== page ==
• [227-228] This beautiful theorem shows us how to raise binomials to irrational powers. It is very important to many applications in engineering and physics where it is enough to keep just the first few terms in the binomial series. Since the series expansion is unique (if it exists), we find some of the same results as we did with Taylor series and before.
• Applications of Taylor series (8.9)
• [229-235] I discuss error a bit more and we see why sin(x)=x up to about 20 degrees to an accuracy of 0.01 radians(this claim should be familar to you from the pendulum in freshman physics). Then we continue an example from calculus I and we see how to calculate the square root using the power series expansion of sqrt(x). Then we calculate power series solutions to some otherwise intractable integrals. Then we conclude the course by examining how some series we've covered are used in physics.

Bonus Point: First person to email me the identity of the scientist pictured below:

Wild world of maple sheets:
I have gathered together some simple applications of Maple to aid you in completing your homework (these are also hyperlinked in the homework schedule itself). Of course, you can find much more in the Maple help, but this ought to get you started. We can add to this list as the semester goes on with your help. I want to post more very simple Maple sheets that get straight to the point of how to do this or that with Maple. So if you know something else that would be good to add here, email me your idea ( and attach the sheet).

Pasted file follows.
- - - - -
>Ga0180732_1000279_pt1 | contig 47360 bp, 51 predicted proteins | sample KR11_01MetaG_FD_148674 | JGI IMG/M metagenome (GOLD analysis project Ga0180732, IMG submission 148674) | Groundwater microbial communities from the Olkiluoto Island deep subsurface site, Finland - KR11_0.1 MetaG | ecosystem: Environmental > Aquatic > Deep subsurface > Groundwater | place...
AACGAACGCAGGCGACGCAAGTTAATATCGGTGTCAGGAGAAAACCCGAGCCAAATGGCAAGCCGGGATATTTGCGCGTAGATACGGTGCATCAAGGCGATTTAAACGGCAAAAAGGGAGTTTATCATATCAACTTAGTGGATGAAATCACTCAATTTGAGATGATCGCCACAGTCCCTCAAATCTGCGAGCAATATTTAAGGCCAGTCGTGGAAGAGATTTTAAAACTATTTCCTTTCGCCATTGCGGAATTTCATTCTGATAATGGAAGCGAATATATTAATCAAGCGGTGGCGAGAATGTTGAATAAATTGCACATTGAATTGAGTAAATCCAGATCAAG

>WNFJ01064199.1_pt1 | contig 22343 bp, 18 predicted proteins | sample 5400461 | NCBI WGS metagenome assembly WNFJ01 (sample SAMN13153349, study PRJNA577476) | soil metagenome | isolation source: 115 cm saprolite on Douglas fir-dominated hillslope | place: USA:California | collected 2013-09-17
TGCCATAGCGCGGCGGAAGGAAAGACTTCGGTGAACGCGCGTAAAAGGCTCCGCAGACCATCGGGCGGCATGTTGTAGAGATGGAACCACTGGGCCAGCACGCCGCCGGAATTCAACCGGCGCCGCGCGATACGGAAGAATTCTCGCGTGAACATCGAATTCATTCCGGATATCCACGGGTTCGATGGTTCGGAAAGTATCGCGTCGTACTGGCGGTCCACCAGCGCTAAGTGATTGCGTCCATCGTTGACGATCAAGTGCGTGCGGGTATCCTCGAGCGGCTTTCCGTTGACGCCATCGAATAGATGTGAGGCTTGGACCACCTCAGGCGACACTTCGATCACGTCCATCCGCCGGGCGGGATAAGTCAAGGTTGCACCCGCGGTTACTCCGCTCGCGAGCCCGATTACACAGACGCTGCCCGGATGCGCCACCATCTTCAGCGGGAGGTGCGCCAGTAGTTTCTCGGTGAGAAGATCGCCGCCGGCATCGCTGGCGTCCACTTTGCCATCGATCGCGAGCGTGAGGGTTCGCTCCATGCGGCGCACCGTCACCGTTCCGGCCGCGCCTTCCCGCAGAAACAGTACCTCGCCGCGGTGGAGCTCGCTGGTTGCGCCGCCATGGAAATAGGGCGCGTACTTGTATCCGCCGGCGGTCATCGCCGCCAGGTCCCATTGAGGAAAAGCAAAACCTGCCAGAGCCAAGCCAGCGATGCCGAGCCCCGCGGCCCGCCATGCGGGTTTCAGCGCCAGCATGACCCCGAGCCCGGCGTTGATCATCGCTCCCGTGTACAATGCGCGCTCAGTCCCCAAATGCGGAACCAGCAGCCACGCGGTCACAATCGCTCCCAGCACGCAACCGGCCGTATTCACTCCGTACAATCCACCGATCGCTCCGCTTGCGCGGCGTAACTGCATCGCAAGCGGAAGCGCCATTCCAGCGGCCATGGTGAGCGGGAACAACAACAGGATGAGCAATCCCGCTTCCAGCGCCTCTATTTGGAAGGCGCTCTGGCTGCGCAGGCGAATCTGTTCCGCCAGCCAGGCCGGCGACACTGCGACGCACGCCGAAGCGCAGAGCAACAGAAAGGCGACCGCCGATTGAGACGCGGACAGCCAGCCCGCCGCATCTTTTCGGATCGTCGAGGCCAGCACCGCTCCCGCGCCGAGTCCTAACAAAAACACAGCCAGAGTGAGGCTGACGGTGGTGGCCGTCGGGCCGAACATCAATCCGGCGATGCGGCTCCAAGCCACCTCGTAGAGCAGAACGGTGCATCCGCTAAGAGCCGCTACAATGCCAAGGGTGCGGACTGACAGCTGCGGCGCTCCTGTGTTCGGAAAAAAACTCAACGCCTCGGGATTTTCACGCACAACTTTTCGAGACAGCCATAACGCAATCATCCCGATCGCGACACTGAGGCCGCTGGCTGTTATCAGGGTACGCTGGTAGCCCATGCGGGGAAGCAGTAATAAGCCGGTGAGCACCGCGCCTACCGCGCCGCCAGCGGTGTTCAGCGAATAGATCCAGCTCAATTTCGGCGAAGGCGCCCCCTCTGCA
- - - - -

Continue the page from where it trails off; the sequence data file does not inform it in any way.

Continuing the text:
• Integration indefinite and definite integrals.
• Partial Fractions how to check your algebra with Maple
• Improper Integrals surprise, surprise - Maple will do these to.
• Finite sums how to use Maple to compute Simpson's, Trapezoid, Left, Right and Midpoint Rules.
• Direction Fields pretty Maple plots of DEqns
• Solving ODEs Maple finds general solution for ODEqns
• Taylor Series Maple finds the Taylor series to finite order

• More study helps:
As you view the materials below remember that previous semesters had a slightly different focus. Generally the integration in our course will be more sophisticated. However, I will omit certain topics from this course which I have included previously. I'd guess that 95% of the materials below are still relevant. If in doubt, ask.

Test solutions Spring 2006:
• Test I solution
• Partial fractions make-up quiz (add's maximum of 5+1 points to test one)
• Test II solution
• Test III solution
• Test IV solution

• Homework quiz solutions Spring 2006:
These are solutions to the homework I asked the previous ma 241 course to work out in class. I plan to ask some even problems this time around.
• U-subst. in-class exercise, 1-10-06
• Trig-subst. in-class exercise, 1-17-06
• Solution to 6.1 #15
• Homework quiz on 5.3, 1-10-06
• Homework quiz on 5.5, 1-13-06
• Homework quiz on trig. substitution, 1-20-06
• Homework quiz on IBP(5.6), 1-23-06
• Homework quiz on partial fractions(5.7 and App. G), 1-26-06
• Homework quiz on areas(6.1), 2-9-06
• Homework quiz on volumes(6.2), 2-15-06
• Homework quiz on arclengths(6.3), 2-20-06